Today, Mexicans come fourth in the world for the amount of highly processed food they eat per person, at 212 kilos per year. According to Kantar WorldPanel, Mexican families or households spent 30 percent of their expenses on junk food in 2014, with the lower and middle classes spending the highest proportion. This sort of diet is a recent change, and not part of Mexican culture, as many people assume.
A new Coca-Cola-run shop opens roughly every eight hours in Mexico. But despite this full-scale corporate takeover of Mexico’s cities, towns and diet, most people believe the severe obesity and diabetes problems here are down to local culture and individual choices. They would be wrong.
A block and a half from where I live there’s an Oxxo, a corner store owned by Coca-Cola that stocks chips, biscuits, soft drinks, nachos, cigarettes, beer, bottled water and sweets. There are two more Oxxos two and four blocks to the west, and another one a few blocks to the south. With predictable stock, bill-paying facilities and open 24 hours, even the most health-conscious and anti-consumerist people go to an Oxxo a few days a week.
The Coca-Cola Colonization
Oxxos have grown from 300 shops in Mexico in 1990 to nearly 16,000, and FEMSA (Coca-Cola) claims it serves 10 million people a day. Ironically, in addition to its chain of retail service stations, and its real estate division which aids the block-by-block colonization, FEMSA also has a health division which includes four pharmacy chains, acquired in 2013 and 2015. The Oxxos stock their own brands, including Heineken beer (minority owner) and Santa Clara milk. Together with the 400,000 other corner shops around the country—which also stock Coca-Cola and focus exclusively on junk food—the Oxxos are a saturation strategy that makes no-nutritious fake-food the easiest product or service to obtain.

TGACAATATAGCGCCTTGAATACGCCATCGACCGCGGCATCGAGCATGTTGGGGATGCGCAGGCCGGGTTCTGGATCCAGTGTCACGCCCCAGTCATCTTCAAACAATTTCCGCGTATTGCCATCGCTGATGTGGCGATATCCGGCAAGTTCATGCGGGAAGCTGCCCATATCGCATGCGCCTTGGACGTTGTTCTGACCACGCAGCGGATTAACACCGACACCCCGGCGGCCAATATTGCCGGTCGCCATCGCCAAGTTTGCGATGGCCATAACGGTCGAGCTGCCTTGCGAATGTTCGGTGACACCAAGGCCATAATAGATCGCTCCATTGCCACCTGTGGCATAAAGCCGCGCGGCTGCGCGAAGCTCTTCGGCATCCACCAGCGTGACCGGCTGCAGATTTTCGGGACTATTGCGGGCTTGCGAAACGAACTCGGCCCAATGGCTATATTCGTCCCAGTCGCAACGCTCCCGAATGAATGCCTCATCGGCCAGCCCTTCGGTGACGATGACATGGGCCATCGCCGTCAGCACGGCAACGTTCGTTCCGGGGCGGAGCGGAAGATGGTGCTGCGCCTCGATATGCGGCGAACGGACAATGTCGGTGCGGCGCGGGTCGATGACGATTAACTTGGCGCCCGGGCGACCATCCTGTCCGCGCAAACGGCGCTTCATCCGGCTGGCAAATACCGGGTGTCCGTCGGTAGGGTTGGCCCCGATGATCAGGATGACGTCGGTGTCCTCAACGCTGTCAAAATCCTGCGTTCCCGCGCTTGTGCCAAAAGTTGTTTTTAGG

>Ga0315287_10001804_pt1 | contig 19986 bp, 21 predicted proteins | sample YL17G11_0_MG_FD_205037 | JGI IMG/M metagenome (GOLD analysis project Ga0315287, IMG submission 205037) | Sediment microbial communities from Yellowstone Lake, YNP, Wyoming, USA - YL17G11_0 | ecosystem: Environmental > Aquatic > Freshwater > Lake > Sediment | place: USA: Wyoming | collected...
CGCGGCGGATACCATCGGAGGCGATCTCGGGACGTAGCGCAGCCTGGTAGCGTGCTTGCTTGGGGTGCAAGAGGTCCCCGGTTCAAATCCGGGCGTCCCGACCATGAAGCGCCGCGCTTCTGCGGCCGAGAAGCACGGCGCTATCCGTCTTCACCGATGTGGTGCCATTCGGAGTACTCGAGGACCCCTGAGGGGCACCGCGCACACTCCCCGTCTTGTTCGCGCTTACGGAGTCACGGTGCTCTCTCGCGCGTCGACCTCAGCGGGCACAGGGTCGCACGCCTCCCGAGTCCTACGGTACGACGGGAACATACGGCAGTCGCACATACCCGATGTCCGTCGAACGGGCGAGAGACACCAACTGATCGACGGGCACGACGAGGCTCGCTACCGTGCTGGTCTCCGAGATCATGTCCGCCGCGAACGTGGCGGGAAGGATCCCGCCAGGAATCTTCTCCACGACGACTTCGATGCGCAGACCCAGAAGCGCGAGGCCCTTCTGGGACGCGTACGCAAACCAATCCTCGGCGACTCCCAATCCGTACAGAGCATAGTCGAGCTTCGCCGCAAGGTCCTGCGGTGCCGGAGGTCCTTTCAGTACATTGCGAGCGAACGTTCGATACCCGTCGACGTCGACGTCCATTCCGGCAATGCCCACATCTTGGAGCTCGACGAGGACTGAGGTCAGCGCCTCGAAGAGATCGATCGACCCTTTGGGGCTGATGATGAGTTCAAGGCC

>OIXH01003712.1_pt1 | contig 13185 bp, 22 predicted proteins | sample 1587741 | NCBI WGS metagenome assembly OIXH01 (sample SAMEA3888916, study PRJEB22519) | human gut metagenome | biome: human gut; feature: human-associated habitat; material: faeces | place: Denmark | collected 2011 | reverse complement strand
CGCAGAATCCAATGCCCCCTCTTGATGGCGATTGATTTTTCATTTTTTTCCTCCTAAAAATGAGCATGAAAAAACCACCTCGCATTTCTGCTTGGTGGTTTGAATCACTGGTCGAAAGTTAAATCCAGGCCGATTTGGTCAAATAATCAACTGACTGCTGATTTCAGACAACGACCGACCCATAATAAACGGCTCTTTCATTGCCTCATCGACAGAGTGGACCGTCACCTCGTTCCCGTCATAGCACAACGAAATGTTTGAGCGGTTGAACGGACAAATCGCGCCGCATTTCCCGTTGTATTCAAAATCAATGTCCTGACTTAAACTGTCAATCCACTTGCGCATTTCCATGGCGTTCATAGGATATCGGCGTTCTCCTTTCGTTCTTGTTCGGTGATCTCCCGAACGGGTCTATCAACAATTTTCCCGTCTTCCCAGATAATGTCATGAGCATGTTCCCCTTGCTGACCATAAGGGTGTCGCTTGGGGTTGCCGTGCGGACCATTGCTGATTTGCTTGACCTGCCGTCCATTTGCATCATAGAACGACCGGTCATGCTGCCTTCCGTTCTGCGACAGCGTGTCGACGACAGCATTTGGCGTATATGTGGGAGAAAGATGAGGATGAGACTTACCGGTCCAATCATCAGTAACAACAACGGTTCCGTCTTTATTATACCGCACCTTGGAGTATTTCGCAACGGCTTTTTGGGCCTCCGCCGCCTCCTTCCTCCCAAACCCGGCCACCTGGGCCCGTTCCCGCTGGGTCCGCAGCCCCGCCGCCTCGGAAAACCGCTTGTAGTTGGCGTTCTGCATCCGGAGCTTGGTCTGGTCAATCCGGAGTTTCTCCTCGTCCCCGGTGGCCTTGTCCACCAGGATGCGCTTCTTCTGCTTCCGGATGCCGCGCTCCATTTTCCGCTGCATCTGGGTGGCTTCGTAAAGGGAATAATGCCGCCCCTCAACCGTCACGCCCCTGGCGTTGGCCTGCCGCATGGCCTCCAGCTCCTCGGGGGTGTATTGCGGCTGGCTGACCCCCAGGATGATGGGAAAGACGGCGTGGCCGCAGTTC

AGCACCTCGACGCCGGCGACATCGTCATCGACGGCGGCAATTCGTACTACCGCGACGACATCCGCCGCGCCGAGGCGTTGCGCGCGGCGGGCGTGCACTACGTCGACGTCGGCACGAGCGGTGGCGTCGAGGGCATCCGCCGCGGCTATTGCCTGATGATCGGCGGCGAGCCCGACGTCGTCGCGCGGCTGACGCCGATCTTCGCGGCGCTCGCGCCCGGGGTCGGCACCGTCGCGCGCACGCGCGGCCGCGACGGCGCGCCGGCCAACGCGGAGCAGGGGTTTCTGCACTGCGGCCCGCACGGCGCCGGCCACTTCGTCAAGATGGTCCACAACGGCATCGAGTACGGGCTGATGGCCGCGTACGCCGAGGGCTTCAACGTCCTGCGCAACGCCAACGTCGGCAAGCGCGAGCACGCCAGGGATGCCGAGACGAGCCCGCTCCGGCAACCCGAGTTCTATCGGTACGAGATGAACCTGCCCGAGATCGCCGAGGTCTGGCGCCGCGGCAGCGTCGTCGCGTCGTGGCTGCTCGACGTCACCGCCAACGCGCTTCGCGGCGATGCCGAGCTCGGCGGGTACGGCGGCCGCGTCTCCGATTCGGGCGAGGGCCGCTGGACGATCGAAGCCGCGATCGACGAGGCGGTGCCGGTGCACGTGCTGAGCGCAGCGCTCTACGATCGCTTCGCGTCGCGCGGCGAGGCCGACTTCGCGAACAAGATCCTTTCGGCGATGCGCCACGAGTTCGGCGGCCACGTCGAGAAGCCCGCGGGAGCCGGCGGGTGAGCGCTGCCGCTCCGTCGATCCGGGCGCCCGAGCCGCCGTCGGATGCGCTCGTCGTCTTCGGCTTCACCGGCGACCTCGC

Reinforcing that is the growth in chain restaurants at twice that of independent ones, and the massive informal workforce that buy junk food at wholesale prices and sell it outside stations, at bus stops and on buses, throughout the streets, at schools, in plazas and parks, and outside hospitals. Many of the street food vendors get supplies like cheese, mayonnaise and ground beef from Walmart’s Sam’s Club.
This fake-food colonization is bolstered by aggressive marketing strategies where products are packaged with pictures of colorful natural foods, though little real food is left in them, and absurdly, U.S. brands are associated with high quality. A McDonald’s burger costs around double the price of a street vendor’s burger, and brands like Snickers cost double that of the local equivalent.
Read full original article at Alternet.